Ice might have covered the oceans 3 billion years ago, as the sun was about a third less luminous than it is now. This layer of ice, possibly hundreds of feet thick, might have protected fragile organic compounds in the water below from ultraviolet light and destruction from cosmic impacts. The cold might have also helped these molecules to survive longer, allowing key reactions to happen.

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RNA

In the world nowadays DNA needs proteins in order to form, and proteins require DNA to form, so how could these have formed without each other? The answer may be RNA, which can store information like DNA, serve as an enzyme like proteins, and help create both DNA and proteins. Later DNA and proteins succeeded this "RNA world," because they are more efficient. RNA still exists and performs several functions in organisms, including acting as an on-off switch for some genes. The question still remains how RNA got here in the first place. And while some scientists think the molecule could have spontaneously arisen on Earth, others say that was very unlikely to have happened.

simple beginnings
Simple Beginnings

Instead of developing from complex molecules such as RNA, life might have begun with smaller molecules interacting with each other in cycles of reactions. These might have been contained in simple capsules akin to cell membranes, and over time more complex molecules that performed these reactions better than the smaller ones could have evolved, scenarios dubbed "metabolism-first" models, as opposed to the "gene-first" model of the "RNA world" hypothesis.

panspermia
Panspermia

Perhaps life did not begin on Earth at all, but was brought here from elsewhere in space, a notion known as panspermia. For instance, rocks regularly get blasted off Mars by cosmic impacts, and a number of Martian meteorites have been found on Earth that some researchers have controversially suggested brought microbes to Earth, potentially making us all Martians originally. Other scientists have even suggested that life might have hitchhiked on comets from other star systems.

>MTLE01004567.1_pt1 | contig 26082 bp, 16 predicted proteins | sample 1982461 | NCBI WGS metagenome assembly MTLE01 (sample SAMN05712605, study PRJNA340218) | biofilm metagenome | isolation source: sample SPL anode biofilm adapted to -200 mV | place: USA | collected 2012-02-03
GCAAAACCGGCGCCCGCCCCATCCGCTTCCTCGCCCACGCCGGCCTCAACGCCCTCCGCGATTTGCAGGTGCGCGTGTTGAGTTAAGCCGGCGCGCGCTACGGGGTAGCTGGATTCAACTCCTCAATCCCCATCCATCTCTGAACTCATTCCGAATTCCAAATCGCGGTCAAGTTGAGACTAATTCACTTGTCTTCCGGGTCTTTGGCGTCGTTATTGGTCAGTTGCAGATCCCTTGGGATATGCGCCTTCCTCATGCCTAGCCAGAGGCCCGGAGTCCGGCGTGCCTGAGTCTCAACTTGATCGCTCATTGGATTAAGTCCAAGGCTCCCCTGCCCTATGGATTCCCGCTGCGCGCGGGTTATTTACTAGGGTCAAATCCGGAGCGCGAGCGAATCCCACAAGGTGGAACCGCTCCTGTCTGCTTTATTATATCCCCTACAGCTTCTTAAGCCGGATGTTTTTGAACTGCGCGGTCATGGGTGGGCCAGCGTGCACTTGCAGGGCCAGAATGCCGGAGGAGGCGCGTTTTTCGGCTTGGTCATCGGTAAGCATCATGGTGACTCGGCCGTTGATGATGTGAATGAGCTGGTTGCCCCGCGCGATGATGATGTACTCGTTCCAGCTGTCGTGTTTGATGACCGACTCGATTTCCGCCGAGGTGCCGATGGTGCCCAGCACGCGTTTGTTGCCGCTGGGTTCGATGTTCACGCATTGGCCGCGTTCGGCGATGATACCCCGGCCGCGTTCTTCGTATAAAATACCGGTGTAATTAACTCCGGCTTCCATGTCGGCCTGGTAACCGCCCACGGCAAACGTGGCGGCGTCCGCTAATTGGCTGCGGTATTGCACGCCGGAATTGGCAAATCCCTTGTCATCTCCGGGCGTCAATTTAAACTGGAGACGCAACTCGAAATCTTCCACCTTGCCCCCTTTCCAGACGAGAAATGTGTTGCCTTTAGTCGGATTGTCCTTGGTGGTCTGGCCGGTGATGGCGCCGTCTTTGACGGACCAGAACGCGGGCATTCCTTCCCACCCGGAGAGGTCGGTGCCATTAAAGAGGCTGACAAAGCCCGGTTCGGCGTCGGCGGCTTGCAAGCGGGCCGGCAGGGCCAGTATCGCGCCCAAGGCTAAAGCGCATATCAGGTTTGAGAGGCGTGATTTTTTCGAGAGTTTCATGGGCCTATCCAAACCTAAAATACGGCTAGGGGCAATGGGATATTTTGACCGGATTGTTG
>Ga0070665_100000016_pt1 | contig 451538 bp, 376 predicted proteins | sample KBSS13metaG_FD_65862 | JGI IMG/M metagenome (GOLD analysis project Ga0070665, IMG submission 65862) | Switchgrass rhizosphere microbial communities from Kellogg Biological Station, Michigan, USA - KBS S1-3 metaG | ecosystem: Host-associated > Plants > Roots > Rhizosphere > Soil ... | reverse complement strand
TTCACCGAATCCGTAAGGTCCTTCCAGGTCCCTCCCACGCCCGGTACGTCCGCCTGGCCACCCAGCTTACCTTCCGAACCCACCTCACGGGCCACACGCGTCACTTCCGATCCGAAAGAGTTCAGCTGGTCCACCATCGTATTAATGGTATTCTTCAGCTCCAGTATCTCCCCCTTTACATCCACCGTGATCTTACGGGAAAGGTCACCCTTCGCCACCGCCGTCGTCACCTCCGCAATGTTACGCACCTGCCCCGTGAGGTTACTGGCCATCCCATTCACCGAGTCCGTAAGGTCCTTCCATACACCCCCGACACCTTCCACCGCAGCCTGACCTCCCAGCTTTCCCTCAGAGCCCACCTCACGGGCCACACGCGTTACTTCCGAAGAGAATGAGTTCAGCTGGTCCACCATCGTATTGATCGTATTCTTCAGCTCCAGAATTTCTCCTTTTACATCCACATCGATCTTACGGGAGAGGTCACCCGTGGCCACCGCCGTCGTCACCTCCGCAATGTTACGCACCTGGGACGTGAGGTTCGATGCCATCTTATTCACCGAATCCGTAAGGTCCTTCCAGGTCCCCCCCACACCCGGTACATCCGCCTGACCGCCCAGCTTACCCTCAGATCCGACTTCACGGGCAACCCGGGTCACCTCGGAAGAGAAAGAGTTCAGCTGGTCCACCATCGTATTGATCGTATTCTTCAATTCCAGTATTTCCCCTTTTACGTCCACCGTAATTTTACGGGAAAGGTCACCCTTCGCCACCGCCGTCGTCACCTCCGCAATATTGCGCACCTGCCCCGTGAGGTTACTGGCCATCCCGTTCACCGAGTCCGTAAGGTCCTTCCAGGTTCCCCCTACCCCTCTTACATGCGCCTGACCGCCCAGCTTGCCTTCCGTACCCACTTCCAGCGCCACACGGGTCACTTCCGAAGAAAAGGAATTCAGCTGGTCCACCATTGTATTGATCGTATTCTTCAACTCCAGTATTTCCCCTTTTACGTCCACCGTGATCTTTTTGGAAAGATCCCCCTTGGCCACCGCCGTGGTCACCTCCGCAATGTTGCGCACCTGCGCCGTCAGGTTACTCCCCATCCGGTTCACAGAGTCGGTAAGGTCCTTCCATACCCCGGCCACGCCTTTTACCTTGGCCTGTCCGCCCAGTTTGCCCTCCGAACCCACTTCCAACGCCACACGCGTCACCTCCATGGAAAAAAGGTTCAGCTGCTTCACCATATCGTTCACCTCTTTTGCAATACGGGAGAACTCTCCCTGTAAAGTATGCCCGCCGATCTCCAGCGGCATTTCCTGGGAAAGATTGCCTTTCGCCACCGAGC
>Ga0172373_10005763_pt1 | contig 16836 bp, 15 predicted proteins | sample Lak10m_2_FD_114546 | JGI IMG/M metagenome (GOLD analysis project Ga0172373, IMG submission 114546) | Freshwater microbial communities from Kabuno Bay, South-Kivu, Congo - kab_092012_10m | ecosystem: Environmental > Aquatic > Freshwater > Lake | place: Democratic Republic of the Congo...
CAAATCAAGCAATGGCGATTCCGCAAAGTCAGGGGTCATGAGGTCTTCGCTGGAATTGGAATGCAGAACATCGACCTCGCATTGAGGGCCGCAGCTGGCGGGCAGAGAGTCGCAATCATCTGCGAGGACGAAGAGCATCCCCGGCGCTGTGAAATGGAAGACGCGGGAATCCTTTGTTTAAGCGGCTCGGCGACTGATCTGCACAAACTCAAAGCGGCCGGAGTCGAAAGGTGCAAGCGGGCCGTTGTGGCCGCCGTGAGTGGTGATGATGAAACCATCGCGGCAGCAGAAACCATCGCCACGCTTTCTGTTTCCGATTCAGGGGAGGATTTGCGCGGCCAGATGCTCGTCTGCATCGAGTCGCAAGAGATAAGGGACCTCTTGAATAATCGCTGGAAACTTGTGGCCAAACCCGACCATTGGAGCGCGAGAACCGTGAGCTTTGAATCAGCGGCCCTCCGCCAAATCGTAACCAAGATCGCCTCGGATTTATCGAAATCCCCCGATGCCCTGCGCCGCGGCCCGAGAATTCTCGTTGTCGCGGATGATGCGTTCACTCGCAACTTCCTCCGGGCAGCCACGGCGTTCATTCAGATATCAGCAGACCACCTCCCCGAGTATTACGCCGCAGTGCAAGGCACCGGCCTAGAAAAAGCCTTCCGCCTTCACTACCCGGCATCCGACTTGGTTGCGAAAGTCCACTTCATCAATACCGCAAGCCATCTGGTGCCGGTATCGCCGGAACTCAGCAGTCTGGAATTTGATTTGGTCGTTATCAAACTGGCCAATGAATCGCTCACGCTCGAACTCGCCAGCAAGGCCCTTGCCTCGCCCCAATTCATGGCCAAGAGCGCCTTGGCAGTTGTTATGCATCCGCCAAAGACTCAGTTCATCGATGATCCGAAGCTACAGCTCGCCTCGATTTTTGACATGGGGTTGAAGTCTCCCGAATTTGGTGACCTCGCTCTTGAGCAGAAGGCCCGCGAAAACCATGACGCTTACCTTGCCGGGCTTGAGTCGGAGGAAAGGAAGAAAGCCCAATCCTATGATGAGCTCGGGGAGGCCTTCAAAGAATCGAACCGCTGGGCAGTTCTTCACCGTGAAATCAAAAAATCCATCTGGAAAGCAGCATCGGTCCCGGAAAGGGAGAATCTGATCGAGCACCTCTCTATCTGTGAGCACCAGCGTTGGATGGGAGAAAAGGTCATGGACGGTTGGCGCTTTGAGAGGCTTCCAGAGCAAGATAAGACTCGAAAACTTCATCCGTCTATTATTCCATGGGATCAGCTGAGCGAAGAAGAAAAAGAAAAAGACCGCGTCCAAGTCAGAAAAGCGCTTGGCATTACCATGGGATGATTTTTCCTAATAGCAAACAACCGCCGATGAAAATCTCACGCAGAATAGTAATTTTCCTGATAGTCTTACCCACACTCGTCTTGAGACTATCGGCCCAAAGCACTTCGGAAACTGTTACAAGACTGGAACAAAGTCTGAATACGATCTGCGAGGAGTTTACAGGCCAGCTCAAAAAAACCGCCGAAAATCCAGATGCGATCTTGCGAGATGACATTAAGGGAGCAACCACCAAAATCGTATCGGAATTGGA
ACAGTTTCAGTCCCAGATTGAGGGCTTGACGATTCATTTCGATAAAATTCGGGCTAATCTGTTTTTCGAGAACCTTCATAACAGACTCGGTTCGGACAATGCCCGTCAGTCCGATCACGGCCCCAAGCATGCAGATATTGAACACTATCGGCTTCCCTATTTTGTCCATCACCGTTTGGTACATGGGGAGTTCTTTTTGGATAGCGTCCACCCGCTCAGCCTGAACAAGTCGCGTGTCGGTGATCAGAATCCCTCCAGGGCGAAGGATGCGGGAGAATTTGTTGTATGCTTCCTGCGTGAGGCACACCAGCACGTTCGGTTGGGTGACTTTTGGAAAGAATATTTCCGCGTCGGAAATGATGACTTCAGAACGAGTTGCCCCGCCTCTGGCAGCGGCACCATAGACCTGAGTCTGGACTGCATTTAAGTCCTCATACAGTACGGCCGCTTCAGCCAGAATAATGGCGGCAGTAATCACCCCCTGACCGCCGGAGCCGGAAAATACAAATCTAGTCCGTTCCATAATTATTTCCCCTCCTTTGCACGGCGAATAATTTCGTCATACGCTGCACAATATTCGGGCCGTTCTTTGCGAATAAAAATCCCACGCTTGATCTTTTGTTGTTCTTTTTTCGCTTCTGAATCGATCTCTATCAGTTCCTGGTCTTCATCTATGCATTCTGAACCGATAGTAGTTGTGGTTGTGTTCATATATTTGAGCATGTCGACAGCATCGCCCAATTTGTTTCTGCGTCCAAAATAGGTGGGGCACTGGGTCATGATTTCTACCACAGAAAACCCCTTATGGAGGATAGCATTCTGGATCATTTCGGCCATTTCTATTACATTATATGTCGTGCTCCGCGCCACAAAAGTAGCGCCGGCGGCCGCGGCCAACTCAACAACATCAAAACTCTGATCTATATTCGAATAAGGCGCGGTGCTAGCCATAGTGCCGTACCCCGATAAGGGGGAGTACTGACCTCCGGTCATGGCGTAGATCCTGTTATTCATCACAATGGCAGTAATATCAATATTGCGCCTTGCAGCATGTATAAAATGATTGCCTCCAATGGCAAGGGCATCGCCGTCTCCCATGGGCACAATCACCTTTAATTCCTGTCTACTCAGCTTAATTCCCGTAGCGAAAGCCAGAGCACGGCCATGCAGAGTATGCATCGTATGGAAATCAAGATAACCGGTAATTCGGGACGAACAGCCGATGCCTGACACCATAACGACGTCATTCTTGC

However, even if this concept were true, the question of how life began on Earth would then only change to how life began elsewhere in space.

w here did the first cells come from
Where did the first cells come from?

The appearance of the first cells marked the origin of life on Earth. However, before cells could form, the organic molecules had to have united with one another to form more complex molecules called polymers…proteins, lipids, carbohydrates, nucleic acids

Most scientists agree that the biochemistry of life had to come before cellular structures.

example cell membrane
Example: Cell Membrane
  • Formation of phospholipid
  • nature of molecule gives it an end that is attracted to water and an end that is repelled by water
  • When these molecules are

placed into a watery

environment they form…..

SPHERES

http://exploringorigins.org/fattyacids.html

first life 4 6 billion years ago
FIRST LIFE4.6 billion years ago

Earth Conditions

Earliest Life

Anaerobic heterotrophic prokaryotes consuming organic molecules

Anaerobic chemosynthetic prokaryotes(autotrophic volcanic vent archaebacteria)

Little or no free oxygen, toxic atmosphere, extremes in temperature, pH, cloudy humid, lightning

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Photosynthetic Prokaryotes (cyanobacteria)

Autotrophic photosynthetic

Eukaryotes(algaes)

Heterotrophic Eukaryotes

(protists)

Photosynthetic Prokaryotes (cyanobacteria)

Temperatures regulate, less evaporation-more precipitation-more sun

Oxygen levels rise in atm, ozone forms and cuts UV levels

prokaryotic to eukaryotic endosymbiant theory
Prokaryotic to Eukaryotic?EndosymbiantTheory

Cells engulf large nutrient molecules in process called endocytosis…

Lynn Margolis’ theory

suggests small aerobic

prokaryotes were taken

in by endocytosis and

began to live inside a

larger anaerobic prokaryote in an endosymbiotic relationship….eventually they became the mitochondria and chloroplasts

TUNA FISH

what evidence supports theory
What evidence supports theory?

The mitochondria and chloroplasts:

  • Only organelles that have a bi-lipid membrane
  • Have their own genes, DNA different from nuclear DNA of cell
  • Replication cycle is independent from the replication cycle of cell that contains them
  • Both convert energy(autotrophic/heterotrophic)